The opening track, Ishtarun, introduces a stately, chromatic, flamenco-tinged canon that the ensemble explores through a misterioso piano-and-bass interlude, ElSaffar circling uneasily around the tonic as the band blusters. Nid Qablitum sets the rhythm loose and livens it, a rippling piano solo kicking off a series of jaunty, wryly puddle-jumping variations. The triptych Embubum – Ishtarun – Pitum returns with a Miles Davis-esque gravitas, its purposeful stroll serving as a launchpad for ElSaffar’s unexpectedly bluesy solos and then a return to hypnotic yet biting, chromatically-fueled insistence before a big crescendo and some jousting between trumpet and sax.

12 Cycles builds a series of loops, in more of an indie classical than a jazz vein: ElSaffar’s circling trumpet artfully expands them, Escreet again adding a suspenseful edge along with eerie close harmonies from the horns. Quartal opens with those close harmonies but quickly swings hard with Mathisen’s refusenik sax edging toward microtonality yet without the slightest reference to any Orientalisms, Escreet defiantly echoing it, Moutin intertwining with the piano and then Weiss’ rustling, furtive drumwork. Balad brings back a stately, somber ambience with creepy, neoromantic microtonalisms from pretty much everybody over moody, prowling rhythm – it’s one of the album’s many high points.

5 Phases reworks the circular, Steve Reichian theme while adding a microtonal edge and a more dancing rhythmic drive, soprano sax shadowing the trumpet over a sotto vocce cymbal shuffle that builds to a sardonic faux-martial theme and variations.  Athar Kurd brings back the briskly walking hardbop, a feature for more spiraling, stairstepping sax and a deviously scurrying Moutin solo. Miniature #1 hardly qualifies as one: it’s about a four-minute reprise of that dancing, circular riff with a cool boomy/whooshy drum/cymbal dialectic and tensely agitated, quietly chattering horns. Ending Piece is the summation where the themes come together: lively, dancing, looped motives followed by more straight-ahead bluesy riffage; a delightfully messy sax/trumpet conversation; droll hints of funk from the bass and eerie close harmonies from the horns as Escreet chooses his spots. It’s one of the most successfully ambitious albums of recent months, full of disquieting energy and a contender for best of 2013. Pi Records gets a shout-out for yet another important, doubtlessly influential release.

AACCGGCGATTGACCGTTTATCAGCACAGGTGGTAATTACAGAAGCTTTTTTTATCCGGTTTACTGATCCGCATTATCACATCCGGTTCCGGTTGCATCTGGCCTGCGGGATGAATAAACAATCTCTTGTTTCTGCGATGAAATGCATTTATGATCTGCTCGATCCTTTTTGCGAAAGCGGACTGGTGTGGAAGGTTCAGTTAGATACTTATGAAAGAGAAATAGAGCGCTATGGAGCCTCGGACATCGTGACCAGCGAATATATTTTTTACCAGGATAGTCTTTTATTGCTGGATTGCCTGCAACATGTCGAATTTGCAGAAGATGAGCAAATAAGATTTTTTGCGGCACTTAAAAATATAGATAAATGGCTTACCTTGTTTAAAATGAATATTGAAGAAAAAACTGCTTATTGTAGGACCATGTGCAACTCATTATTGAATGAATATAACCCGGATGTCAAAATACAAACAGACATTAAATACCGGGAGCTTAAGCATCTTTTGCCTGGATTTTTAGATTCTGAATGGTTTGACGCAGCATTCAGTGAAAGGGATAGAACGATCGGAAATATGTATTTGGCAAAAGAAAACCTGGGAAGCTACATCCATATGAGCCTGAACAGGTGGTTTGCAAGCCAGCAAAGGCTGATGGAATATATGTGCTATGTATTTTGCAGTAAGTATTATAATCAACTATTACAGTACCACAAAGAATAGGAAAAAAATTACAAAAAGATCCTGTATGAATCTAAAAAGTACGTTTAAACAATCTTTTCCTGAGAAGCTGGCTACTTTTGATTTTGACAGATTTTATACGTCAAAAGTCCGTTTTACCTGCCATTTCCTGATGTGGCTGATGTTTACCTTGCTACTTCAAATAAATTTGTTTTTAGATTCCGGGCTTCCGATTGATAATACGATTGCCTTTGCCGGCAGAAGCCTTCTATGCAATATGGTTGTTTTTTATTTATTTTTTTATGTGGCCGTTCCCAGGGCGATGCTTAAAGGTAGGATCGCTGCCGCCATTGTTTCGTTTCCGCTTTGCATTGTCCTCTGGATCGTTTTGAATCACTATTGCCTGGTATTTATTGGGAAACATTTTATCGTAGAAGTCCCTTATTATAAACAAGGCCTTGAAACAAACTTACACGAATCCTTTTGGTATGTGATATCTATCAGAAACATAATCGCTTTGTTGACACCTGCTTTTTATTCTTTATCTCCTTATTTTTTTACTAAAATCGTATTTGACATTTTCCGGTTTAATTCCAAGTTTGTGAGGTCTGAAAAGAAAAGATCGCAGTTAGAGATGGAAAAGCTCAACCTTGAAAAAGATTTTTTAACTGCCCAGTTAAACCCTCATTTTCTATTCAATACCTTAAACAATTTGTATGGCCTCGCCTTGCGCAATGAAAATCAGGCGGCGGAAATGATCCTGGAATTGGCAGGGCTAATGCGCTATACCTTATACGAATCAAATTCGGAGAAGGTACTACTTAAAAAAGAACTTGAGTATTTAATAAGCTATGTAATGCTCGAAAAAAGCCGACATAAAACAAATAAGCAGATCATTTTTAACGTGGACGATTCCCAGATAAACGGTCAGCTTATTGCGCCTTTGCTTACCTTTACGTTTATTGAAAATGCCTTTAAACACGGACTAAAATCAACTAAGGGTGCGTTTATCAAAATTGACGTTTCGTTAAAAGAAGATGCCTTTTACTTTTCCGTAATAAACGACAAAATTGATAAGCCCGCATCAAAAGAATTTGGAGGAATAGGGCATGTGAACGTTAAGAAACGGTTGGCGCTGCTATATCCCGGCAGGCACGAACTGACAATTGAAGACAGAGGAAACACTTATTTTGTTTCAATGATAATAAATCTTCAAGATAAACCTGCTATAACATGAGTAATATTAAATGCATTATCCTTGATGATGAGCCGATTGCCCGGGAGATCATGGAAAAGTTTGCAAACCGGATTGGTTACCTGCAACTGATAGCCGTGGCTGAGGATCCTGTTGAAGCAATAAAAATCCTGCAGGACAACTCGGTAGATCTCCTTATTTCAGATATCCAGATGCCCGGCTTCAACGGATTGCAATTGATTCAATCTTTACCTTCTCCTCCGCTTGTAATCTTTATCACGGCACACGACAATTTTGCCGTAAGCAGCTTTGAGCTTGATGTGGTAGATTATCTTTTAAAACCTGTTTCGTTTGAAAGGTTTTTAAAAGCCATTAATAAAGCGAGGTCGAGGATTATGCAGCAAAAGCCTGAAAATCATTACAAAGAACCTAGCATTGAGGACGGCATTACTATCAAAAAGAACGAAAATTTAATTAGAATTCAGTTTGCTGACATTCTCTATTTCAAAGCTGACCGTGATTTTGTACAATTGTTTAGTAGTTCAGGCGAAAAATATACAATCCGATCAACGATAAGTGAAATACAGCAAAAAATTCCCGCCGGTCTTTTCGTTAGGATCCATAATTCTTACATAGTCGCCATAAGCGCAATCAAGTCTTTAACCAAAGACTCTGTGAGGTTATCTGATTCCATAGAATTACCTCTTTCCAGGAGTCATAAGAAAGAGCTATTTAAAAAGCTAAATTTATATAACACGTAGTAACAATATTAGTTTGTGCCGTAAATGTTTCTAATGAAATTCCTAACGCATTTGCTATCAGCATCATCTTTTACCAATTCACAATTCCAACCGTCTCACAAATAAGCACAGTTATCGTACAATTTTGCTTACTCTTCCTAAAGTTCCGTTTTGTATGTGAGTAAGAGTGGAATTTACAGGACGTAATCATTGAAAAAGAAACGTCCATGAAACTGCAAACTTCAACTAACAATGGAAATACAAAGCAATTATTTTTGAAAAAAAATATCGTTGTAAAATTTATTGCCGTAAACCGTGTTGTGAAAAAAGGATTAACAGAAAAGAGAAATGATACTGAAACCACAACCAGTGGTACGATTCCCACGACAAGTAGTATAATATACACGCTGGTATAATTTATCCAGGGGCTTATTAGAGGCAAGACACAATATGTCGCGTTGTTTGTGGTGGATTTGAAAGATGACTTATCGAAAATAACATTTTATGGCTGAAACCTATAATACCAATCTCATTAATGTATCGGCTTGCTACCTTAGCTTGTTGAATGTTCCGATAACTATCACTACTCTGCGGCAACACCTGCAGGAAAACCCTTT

December 21, 2013 Posted by | jazz, middle eastern music, Music, review, Reviews | , , , , , , , , , , , , | Leave a comment

Weighing in on the New Rudresh Album

Rudresh Mahanthappa’s new album Gamak, out from ACT, hits the street today. The jazz media genuflects to the alto saxophonist’s virtuosic, boundary-stretching technique, range and imaginative compositions: is this all it’s cracked up to be? Pretty much. It’s a major album, not just because it’s pushing the envelope further and further into microtonal territory, but because it’s exciting, hard-edged music. This is what happens when the core of Jack DeJohnettte’s band is left to their own inventive devices. Much has been made of how Rudresh (nice to be instantly recognizable in jazz by your first name alone, isn’t it) has drawn on his Indian background, but this isn’t “Indian jazz” – he has a singular vernacular As you would expect, the microtones keening and bending from Dave Fiuczynski’s guitar strings are more strikingly otherworldly than the single-note lines of the sax, but both musicians are often hanging in scales that don’t exist in western music – and so much the better. Bassist Francois Moutin and drummer Dan Weiss hit hard and keep it terse behind them.